Zealand Touts Phase I Results for GLP-1, GLP-2 Candidate Despite Modest Weight Loss

Weight Loss/GLP 1

Pictured: Injection pens meant for weight-loss medications/iStock, CR

Denmark-based Zealand Pharma announced Thursday the latest Phase I data for its GLP-1/GLP-2 candidate dapiglutide for treating obesity, posting modest weight loss results in low doses.

Zealand reported topline results from its DREAM trial, evaluating the potential for weight loss and the effects of low doses of dapiglutide after 12 weeks. The data show that a 4 mg dose of the drug had a numerical mean weight loss change from the baseline of 2.9%, compared to the placebo mean weight loss change of 2.2%, earning a p-value of 0.483.

The 6 mg dose fared better as the mean weight loss change was 4.3%, achieving a p-value of 0.077 versus placebo.

Lifestyle interventions such as exercise or diet were not a part of the trial. Zealand said the candidate was safe and well-tolerated in the trial, with nausea and reduced appetite being the most common adverse events.

The company also noted that the number of adverse events was lower than that of other incretin-based therapies, and there were no discontinuations in the trial. More details on the results will be presented at a future scientific meeting. Zealand expects topline results from its Phase Ib trial in the second half of 2024. 

Zealand Chief Medical Officer David Kendall said in a statement that he was “encouraged” by the reductions in body weight. 

“These results align with the outcomes observed with shorter term treatment using lower doses of other incretin-based therapies,” Kendall said. “Our ongoing 13-week Phase Ib dose-titration trial is currently evaluating higher doses of dapiglutide up to 13 mg, and based on the tolerability profile observed to date, we will seek to investigate even higher doses going forward.”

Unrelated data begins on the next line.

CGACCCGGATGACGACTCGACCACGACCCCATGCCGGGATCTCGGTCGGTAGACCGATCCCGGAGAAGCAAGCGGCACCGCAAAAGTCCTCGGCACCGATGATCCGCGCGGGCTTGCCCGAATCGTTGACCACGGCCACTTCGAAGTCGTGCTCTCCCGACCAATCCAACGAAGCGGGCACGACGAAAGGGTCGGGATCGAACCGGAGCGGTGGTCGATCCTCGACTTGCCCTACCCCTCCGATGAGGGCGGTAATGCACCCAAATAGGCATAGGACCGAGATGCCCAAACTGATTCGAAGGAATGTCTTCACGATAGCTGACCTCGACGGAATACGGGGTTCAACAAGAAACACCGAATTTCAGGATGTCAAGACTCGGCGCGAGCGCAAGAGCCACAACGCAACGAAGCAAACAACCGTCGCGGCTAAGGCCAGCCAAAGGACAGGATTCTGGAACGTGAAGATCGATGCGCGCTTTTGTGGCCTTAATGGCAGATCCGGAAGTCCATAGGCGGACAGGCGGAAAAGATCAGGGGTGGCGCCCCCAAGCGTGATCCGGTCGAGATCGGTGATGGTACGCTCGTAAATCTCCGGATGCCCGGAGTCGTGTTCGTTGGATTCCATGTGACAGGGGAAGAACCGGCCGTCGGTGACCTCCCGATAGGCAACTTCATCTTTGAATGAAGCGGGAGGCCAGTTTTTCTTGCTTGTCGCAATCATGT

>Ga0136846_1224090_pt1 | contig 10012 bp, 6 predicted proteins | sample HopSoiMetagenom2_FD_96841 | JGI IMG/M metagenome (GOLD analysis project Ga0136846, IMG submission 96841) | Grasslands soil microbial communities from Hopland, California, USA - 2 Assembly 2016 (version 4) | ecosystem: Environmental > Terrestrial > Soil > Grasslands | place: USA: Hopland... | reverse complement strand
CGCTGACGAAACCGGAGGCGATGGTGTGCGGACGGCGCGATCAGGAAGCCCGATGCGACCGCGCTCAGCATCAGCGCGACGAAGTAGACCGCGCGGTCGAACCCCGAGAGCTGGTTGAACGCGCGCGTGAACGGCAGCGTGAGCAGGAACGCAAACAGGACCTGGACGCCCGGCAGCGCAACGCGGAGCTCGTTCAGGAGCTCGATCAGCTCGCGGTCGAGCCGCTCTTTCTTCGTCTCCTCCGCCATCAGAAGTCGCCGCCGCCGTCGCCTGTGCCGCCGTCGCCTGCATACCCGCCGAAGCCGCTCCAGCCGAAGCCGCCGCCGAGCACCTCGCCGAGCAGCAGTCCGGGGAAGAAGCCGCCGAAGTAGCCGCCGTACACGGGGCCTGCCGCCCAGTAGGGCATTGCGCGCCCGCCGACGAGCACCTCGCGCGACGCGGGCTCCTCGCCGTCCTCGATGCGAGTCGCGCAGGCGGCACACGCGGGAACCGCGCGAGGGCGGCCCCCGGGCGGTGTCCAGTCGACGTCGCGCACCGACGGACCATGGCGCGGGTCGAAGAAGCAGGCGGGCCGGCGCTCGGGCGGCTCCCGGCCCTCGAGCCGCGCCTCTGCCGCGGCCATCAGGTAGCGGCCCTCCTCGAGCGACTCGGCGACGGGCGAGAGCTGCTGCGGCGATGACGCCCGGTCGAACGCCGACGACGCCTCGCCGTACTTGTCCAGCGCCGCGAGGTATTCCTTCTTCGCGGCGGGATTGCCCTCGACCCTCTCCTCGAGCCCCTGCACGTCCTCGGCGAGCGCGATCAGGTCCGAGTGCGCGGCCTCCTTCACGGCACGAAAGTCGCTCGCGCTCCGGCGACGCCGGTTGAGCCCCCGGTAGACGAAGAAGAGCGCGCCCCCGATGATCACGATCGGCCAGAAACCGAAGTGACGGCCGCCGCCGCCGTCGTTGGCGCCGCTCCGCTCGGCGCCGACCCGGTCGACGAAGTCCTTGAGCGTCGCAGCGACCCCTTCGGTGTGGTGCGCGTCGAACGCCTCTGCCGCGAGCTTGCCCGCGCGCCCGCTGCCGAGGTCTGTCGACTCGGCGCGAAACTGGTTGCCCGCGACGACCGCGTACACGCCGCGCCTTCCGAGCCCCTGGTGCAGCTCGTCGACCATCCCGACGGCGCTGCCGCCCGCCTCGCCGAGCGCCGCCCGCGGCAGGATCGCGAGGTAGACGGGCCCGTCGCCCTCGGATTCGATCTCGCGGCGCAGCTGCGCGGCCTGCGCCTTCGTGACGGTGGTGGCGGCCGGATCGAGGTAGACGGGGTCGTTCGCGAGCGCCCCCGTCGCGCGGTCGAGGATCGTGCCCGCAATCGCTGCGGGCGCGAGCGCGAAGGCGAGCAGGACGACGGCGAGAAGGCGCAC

However, Thursday’s results did not impress investors as Zealand’s stock fell sharply. Still, a report from Jefferies analysts noted that while the data may appear “underwhelming,” the trial only evaluated low doses in a primarily “mechanistic study” and that additional results are due later this year. 

“[Zealand] believes [dapiglutide] could deliver ≥20% weight loss with added GLP-2 activity potentially reducing systemic and gastrointestinal inflammation to drive greater improvements in cardiometabolic health,” Jefferies wrote. 

Other companies are looking to cash in on the hot weight loss market. Roche’s Genentech announced last week that its candidate CT-388, which was part of the $2.7 billion Carmot buy, lowered body weight by 18.8% in a Phase I trial. This week, SixPeaks Bio emerged from stealth with weight loss candidates and the option for AstraZeneca to buy the startup.

For now, Eli Lilly and Novo Nordisk continue to dominate the weight loss sector. Earlier this month, two studies showed that Novo’s semaglutide can preserve weight loss for up to four years. 

Tyler Patchen is a staff writer at BioSpace. You can reach him at tyler.patchen@biospace.com. Follow him on LinkedIn

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